“Just a tough day.”

    Lysiak was a three-time NHL all-star, playing 13 seasons in the league with the Atlanta Flames and Chicago Blackhawks. He scored 292 goals and 843 points in 919 games over the course of his career.

    Braun played Game 1 of the Stanley Cup Final. As per CSN Bay Area, he is expected to be in the Sharks lineup for Game 2.

    “It’s a tough situation. To Justin’s credit, he was business as usual. He’s made some arrangements for after Game 2 to pay his respects and do what he has to do on that end,” Sharks coach Pete DeBoer told reporters.

    “There’s not much you can do. You feel for him. He went out there, he battled for us under tough circumstances. I think we all appreciate it.”

    Video: Crosby has an ‘insatiable appetite’ to get better

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    Remember when Sidney Crosby was publicly criticized by some members of the media — here’s one particular example — as the Pittsburgh Penguins faced elimination in the Eastern Conference Final?

    Well, the Penguins’ captain set the tone for the Stanley Cup Final, as Pittsburgh grabbed a 1-0 series lead with a thrilling 3-2 win over the San Jose Sharks on Monday.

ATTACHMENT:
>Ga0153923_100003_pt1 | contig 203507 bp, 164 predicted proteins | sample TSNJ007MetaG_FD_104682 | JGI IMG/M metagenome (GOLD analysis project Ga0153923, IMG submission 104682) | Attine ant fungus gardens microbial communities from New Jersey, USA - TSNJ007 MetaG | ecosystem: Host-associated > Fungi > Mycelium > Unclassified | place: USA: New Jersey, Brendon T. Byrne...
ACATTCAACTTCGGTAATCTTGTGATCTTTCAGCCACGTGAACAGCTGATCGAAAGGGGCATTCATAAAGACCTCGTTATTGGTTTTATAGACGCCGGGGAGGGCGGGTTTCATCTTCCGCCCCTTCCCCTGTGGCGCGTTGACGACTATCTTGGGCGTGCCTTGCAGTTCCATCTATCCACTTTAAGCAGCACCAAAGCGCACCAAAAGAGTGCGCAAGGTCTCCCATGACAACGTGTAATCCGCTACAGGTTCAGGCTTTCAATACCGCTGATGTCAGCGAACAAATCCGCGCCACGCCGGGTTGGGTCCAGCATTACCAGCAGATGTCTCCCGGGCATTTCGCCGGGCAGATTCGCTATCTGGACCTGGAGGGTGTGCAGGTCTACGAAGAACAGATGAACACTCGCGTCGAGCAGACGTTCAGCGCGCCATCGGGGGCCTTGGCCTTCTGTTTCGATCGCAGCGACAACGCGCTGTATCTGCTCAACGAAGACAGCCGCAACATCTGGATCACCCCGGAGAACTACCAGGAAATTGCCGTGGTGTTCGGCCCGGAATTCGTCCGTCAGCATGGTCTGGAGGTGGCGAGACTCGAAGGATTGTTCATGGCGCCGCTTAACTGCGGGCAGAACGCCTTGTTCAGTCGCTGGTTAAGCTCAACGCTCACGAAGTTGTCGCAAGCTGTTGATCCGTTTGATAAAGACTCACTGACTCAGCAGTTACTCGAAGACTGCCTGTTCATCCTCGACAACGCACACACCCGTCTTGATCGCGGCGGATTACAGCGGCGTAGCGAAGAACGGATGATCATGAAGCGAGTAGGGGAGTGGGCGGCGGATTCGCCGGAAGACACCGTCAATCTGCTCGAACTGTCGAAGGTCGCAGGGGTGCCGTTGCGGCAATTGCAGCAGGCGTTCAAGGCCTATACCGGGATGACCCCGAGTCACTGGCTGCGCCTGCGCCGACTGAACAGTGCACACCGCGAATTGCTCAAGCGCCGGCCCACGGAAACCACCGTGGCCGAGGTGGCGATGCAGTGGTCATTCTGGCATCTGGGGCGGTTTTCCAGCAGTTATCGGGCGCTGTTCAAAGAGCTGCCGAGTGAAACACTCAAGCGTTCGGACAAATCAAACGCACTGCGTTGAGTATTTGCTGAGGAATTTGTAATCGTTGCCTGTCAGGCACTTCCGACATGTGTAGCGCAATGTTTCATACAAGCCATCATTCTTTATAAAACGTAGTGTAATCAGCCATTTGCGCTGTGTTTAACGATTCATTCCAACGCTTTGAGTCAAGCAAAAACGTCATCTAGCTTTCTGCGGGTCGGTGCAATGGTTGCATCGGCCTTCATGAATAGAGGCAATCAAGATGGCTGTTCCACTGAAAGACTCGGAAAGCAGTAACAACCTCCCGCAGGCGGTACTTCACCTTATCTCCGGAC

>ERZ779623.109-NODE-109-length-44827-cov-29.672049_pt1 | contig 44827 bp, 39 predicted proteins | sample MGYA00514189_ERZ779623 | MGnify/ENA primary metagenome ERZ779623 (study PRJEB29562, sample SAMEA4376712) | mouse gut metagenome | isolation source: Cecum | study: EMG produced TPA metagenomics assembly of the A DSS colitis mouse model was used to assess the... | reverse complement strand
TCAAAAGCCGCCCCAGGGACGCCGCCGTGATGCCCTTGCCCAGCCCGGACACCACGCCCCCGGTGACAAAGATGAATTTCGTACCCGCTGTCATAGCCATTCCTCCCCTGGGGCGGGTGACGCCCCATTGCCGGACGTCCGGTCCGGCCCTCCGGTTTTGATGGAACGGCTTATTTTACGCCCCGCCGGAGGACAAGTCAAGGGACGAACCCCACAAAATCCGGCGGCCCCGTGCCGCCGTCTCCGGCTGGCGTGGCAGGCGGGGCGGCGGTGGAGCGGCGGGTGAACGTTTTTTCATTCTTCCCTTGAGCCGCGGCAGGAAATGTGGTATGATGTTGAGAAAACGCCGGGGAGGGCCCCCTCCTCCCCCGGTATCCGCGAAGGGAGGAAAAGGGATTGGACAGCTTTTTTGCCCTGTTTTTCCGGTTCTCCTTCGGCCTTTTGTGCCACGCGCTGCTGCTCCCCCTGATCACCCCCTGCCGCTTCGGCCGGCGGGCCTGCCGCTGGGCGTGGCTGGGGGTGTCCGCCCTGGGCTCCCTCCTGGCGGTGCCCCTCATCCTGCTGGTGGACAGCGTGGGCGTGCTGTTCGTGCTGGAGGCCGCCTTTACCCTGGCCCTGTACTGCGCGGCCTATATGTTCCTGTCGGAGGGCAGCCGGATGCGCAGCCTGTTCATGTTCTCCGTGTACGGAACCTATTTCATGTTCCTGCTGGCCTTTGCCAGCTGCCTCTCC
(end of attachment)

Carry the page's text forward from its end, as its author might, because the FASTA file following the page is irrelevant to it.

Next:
Crosby had an assist, setting up Conor Sheary for the second goal of the evening. He had four shots on goal in almost 21 minutes of ice time and his line with Sheary and Patric Hornqvist was, for the most part, dominant in possession.

    (On the ice together for 13:37 at five-on-five, Crosby and Hornqvist had Corsi For ratings of 56.52 per cent, as per War-on-Ice.)

    “He steps up in big games and he always has and he always will. He’s the leader in this locker room and on the ice, and you expect that from him in games like this,” Sheary told reporters.

    On the Sheary goal, Crosby was able to win a race with Sharks’ defenseman Justin Braun to the puck, turn on a dime as Braun lost an edge and slid to the ice, and find Sheary wide open in the slot. With Marc-Edouard Vlasic preoccupied dealing with Hornqvist in front, Sheary ripped a shot stick side on Martin Jones.